NovaChem > Industry News > 2022 > New label claim for well-known herbicide

New label claim for well-known herbicide

Published on 21/07/2022

For one company, the response was simple, if expensive: actively discourage off-label use of the product in forage crops, sacrifice short to medium term sales, and spend the next five years getting a new registration approved so it can be used on-label.
The company is Corteva
Agriscience; the product is Gallant Ultra and the new label claim is for grass weed control in kale, late maturing rape and fodder beet.

It took 462 business days
to reach that point, but as of last spring, Gallant Ultra is back, with some key caveats.

Corteva Agriscience na
tional sales manager Richard Brenton-Rule says growers have given the thumbs up to the return of what was a widely-used herbicide in some forage crops.

“We were able to secure
that new label claim in time to have a full season with it back in the market during 2021/22, and it’s gone really well.”

The most important
change for end users to know is that kale and late maturing rape are the only forage brassicas covered by the new registration. That means no use on swedes, leafy or bulb summer turnips, or early rape. The main reason for this is the reason Gallant Ultra’s active ingredient (haloxyfop) does such a good job killing grass weeds in the first place– it’s highly residual.

Richard says the other
change farmers and growers have dealt with well is the withholding periods associated with the new claim.

Rule number one – crops
treated with Gallant Ultra cannot be fed to dairy cows in milk.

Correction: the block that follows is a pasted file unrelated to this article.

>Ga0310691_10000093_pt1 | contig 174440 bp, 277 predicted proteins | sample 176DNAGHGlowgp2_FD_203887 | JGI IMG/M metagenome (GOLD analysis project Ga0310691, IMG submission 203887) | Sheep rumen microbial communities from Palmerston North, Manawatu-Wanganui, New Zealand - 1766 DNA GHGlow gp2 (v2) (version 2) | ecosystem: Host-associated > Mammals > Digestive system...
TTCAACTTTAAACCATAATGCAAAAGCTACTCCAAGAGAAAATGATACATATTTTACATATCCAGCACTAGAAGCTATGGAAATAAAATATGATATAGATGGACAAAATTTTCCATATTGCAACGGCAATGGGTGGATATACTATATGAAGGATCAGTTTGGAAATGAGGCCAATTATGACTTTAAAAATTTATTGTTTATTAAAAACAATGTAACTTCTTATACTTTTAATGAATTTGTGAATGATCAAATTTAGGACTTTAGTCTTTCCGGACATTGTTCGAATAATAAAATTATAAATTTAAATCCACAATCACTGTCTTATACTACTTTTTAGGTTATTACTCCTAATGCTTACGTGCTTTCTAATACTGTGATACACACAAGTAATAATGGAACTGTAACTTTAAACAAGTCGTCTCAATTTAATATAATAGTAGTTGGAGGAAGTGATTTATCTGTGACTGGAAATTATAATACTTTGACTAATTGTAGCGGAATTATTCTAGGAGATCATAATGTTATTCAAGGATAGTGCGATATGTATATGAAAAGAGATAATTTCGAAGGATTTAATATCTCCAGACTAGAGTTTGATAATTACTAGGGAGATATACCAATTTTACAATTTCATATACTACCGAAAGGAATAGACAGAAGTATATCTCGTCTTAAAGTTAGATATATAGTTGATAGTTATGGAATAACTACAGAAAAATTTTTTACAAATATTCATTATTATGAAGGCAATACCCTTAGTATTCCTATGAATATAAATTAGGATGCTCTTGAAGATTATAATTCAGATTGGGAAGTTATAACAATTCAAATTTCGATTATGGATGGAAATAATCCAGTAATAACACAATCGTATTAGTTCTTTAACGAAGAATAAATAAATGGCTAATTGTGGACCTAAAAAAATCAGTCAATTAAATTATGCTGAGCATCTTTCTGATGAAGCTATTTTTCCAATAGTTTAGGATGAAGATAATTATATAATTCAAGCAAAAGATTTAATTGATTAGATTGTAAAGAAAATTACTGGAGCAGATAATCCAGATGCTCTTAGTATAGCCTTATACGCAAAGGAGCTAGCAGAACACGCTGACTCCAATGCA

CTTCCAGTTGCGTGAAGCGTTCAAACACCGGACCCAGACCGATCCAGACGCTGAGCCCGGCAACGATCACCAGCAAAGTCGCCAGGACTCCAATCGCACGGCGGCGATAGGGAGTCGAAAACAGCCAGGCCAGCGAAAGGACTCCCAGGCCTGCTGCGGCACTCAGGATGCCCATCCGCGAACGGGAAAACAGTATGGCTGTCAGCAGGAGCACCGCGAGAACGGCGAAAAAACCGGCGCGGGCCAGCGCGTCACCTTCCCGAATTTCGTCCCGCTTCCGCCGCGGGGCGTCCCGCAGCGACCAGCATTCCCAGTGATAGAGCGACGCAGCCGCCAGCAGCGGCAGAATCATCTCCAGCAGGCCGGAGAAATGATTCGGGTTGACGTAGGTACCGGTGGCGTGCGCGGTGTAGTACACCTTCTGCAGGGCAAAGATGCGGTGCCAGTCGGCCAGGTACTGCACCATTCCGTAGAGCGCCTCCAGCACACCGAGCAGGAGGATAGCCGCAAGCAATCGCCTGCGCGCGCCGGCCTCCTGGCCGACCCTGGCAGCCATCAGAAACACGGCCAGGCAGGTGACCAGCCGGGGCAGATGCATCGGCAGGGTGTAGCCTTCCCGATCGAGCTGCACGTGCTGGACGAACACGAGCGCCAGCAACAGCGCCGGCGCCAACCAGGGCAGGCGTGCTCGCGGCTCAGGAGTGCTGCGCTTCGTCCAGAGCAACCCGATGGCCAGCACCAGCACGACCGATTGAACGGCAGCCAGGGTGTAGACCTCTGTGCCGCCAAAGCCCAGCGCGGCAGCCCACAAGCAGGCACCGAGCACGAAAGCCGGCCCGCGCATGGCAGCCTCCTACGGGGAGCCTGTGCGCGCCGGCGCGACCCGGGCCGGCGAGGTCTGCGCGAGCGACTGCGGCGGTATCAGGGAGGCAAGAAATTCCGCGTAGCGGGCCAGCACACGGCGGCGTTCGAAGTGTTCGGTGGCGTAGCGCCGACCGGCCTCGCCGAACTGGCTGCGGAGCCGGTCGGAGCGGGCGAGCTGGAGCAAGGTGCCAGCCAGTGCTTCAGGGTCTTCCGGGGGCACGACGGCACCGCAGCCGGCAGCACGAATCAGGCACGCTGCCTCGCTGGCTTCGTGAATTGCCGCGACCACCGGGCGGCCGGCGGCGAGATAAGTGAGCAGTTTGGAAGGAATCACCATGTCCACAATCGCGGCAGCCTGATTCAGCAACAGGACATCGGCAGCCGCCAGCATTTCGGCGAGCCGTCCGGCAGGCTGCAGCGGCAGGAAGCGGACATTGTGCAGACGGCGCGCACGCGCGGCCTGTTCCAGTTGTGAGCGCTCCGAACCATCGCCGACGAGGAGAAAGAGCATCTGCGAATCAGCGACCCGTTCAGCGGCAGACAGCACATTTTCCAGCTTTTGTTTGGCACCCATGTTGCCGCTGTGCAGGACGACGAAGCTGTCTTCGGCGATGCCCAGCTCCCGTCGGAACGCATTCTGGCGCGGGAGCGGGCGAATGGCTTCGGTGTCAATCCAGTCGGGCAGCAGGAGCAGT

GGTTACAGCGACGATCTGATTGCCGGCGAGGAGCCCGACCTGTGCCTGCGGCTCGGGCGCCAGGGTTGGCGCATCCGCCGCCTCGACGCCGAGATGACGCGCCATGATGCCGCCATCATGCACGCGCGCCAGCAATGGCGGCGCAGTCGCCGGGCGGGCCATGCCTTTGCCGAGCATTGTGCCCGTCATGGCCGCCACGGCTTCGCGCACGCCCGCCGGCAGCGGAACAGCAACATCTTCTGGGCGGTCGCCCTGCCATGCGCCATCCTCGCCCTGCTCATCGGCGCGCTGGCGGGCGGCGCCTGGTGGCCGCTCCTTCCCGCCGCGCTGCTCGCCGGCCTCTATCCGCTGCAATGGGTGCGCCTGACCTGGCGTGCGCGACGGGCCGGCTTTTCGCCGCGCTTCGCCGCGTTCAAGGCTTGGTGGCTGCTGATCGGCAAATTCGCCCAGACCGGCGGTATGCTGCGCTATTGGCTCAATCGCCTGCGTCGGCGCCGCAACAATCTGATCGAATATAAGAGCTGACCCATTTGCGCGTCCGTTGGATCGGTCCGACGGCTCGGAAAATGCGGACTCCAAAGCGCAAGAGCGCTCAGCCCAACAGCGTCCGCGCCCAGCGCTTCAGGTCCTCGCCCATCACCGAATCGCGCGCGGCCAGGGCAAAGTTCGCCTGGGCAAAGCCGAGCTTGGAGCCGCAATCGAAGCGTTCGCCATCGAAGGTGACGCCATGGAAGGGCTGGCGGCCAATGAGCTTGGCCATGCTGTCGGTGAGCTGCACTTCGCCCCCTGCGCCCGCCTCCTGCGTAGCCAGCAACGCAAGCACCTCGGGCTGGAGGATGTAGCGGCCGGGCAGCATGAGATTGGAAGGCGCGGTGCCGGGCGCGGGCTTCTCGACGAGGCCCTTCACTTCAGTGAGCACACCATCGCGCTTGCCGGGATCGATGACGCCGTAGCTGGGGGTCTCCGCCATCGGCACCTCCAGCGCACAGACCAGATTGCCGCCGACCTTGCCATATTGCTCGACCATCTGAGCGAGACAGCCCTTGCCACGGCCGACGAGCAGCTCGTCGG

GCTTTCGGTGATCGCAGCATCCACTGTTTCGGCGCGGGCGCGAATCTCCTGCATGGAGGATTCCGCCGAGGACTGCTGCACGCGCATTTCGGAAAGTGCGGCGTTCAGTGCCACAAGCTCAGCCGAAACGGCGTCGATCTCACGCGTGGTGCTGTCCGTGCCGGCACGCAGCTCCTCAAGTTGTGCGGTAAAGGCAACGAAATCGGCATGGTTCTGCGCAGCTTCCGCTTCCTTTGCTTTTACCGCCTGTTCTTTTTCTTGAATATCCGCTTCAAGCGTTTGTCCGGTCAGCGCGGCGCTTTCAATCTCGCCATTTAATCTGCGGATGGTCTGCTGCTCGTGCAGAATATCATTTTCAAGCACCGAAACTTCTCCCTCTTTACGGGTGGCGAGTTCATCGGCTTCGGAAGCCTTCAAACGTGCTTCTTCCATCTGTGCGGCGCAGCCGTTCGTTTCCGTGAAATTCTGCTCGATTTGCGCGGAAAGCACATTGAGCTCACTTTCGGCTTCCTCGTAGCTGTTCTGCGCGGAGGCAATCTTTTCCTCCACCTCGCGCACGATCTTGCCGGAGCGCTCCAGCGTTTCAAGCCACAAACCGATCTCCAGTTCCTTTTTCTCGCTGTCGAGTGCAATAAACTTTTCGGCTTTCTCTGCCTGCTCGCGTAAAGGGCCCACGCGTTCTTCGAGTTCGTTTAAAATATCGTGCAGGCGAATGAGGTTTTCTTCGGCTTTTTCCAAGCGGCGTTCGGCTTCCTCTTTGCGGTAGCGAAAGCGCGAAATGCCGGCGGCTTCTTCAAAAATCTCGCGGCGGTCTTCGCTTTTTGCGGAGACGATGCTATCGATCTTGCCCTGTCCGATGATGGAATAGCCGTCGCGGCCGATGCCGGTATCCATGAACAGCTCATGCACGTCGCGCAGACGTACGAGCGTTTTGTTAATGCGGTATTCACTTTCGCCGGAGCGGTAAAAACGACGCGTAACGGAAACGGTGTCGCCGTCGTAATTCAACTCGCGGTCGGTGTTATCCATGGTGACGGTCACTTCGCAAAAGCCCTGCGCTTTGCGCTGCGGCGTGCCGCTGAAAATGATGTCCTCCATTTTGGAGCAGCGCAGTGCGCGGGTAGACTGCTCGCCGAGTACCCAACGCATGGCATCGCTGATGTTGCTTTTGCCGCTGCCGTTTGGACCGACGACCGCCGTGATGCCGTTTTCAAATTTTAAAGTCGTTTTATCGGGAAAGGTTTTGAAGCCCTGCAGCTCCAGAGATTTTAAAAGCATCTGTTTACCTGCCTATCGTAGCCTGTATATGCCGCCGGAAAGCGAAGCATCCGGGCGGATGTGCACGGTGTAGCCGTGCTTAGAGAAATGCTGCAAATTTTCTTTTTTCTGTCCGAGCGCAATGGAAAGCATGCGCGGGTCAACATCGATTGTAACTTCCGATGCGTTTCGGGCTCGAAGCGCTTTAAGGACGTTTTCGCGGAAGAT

Rule number two – dry
dairy stock (dry cows) can be fed on crops treated with Gallant Ultra, however they must be held on untreated feed for 14 days prior to being milked again.

Rule number three – for
meat animals, the grazing withhold is 12 weeks for forage brassicas (kale and late maturing rape) and 14 weeks for fodder beet. This must be followed by 14 days on un-treated feed prior to slaughter.

“We did a lot of work with
our channel partners to make sure they and their clients proceeded cautiously until they were confident every-one understood the details of the new label, and how the withholding periods need to be managed within the grazing cycle of the farm. Gallant in this new context is different to what it was before; it’s not simply a case of flicking a switch back on.”

That said, there is plenty
of good news around the new claim, and it has been warmly welcomed by merchants and advisors whose farmers have been struggling particularly with storksbill in their crops.

“Storksbill control has
been a real battle for some,” Richard says. Storksbill is now listed on the label and it was the herbicide’s efficacy on storksbill that helped drive its off-label use before it was withdrawn. We knew it was very good on storksbill, but not having it registered in those crops was very limiting. Now that it’s labelled, farmers have got access to an effective control option.”

Although Gallant Ultra
cannot be used on summer brassicas, kale and beet for wintering dry cows are significant crops, and the withholding period for these aligns well with best practice advice to transition cows off crop and back onto grass well before calving.

Richard says the lengthy
research and trial programme required to deliver the necessary data package in support of the new claim also prompted another important change.

“We have been able to es
tablish a lower use rate of 125mL per ha for control of seedling perennial ryegrass in those specific labelled crops. If the crop is direct drilled into old pasture, our advice is to use 250 mL per ha, which is the maximum permitted in any situation. But if not, the lower rate will suffice.”

Bringing Gallant Ultra back to the market also helps minimise the risk of grassweed resistance developing as farmers are not relying solely on one mode of action to provide control in these crops.
All in all, it’s been a complex task
making sure Gallant Ultra is approved for specified forage crops, but the company is pleased it acted the way it did.

“We made a conscience call in the
name of good stewardship, as a leader in this market. It cost us in the interim. We lost sales, and had to invest in the regulatory package. But it was the right thing to do.”

For more detail contact your local re
tailer or agronomy rep.

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